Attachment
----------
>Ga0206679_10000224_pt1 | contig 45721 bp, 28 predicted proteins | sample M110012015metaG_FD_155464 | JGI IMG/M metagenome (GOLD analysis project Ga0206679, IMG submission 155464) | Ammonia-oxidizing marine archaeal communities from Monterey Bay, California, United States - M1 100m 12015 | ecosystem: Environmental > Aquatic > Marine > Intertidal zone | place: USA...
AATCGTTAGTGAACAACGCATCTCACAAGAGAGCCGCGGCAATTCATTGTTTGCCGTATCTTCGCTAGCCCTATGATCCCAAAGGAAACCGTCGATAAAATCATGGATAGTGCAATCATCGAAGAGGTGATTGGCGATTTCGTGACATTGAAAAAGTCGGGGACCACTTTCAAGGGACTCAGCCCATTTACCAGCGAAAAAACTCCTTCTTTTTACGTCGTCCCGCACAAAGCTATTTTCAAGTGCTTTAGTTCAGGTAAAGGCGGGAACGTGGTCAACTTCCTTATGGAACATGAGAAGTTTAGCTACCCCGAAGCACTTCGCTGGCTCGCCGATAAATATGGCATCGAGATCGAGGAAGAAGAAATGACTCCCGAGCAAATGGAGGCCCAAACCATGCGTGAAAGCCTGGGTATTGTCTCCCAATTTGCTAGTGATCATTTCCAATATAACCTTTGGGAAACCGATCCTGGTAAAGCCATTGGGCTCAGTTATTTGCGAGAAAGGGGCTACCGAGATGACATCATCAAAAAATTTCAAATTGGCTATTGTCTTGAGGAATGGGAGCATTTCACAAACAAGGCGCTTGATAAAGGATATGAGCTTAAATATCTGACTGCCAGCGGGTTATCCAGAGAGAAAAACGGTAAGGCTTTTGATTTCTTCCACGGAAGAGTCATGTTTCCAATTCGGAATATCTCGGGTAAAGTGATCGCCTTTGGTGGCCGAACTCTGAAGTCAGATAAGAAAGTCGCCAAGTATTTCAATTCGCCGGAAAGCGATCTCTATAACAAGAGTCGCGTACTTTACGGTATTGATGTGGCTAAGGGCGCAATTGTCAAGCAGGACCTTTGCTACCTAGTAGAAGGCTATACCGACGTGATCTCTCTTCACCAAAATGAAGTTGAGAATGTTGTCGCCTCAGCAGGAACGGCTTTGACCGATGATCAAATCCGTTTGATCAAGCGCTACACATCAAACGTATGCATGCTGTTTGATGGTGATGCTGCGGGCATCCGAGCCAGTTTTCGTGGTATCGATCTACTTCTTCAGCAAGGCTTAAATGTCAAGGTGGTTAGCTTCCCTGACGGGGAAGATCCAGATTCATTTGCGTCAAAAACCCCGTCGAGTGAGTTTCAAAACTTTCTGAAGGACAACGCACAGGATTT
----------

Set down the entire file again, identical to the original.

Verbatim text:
>Ga0206679_10000224_pt1 | contig 45721 bp, 28 predicted proteins | sample M110012015metaG_FD_155464 | JGI IMG/M metagenome (GOLD analysis project Ga0206679, IMG submission 155464) | Ammonia-oxidizing marine archaeal communities from Monterey Bay, California, United States - M1 100m 12015 | ecosystem: Environmental > Aquatic > Marine > Intertidal zone | place: USA...
AATCGTTAGTGAACAACGCATCTCACAAGAGAGCCGCGGCAATTCATTGTTTGCCGTATCTTCGCTAGCCCTATGATCCCAAAGGAAACCGTCGATAAAATCATGGATAGTGCAATCATCGAAGAGGTGATTGGCGATTTCGTGACATTGAAAAAGTCGGGGACCACTTTCAAGGGACTCAGCCCATTTACCAGCGAAAAAACTCCTTCTTTTTACGTCGTCCCGCACAAAGCTATTTTCAAGTGCTTTAGTTCAGGTAAAGGCGGGAACGTGGTCAACTTCCTTATGGAACATGAGAAGTTTAGCTACCCCGAAGCACTTCGCTGGCTCGCCGATAAATATGGCATCGAGATCGAGGAAGAAGAAATGACTCCCGAGCAAATGGAGGCCCAAACCATGCGTGAAAGCCTGGGTATTGTCTCCCAATTTGCTAGTGATCATTTCCAATATAACCTTTGGGAAACCGATCCTGGTAAAGCCATTGGGCTCAGTTATTTGCGAGAAAGGGGCTACCGAGATGACATCATCAAAAAATTTCAAATTGGCTATTGTCTTGAGGAATGGGAGCATTTCACAAACAAGGCGCTTGATAAAGGATATGAGCTTAAATATCTGACTGCCAGCGGGTTATCCAGAGAGAAAAACGGTAAGGCTTTTGATTTCTTCCACGGAAGAGTCATGTTTCCAATTCGGAATATCTCGGGTAAAGTGATCGCCTTTGGTGGCCGAACTCTGAAGTCAGATAAGAAAGTCGCCAAGTATTTCAATTCGCCGGAAAGCGATCTCTATAACAAGAGTCGCGTACTTTACGGTATTGATGTGGCTAAGGGCGCAATTGTCAAGCAGGACCTTTGCTACCTAGTAGAAGGCTATACCGACGTGATCTCTCTTCACCAAAATGAAGTTGAGAATGTTGTCGCCTCAGCAGGAACGGCTTTGACCGATGATCAAATCCGTTTGATCAAGCGCTACACATCAAACGTATGCATGCTGTTTGATGGTGATGCTGCGGGCATCCGAGCCAGTTTTCGTGGTATCGATCTACTTCTTCAGCAAGGCTTAAATGTCAAGGTGGTTAGCTTCCCTGACGGGGAAGATCCAGATTCATTTGCGTCAAAAACCCCGTCGAGTGAGTTTCAAAACTTTCTGAAGGACAACGCACAGGATTT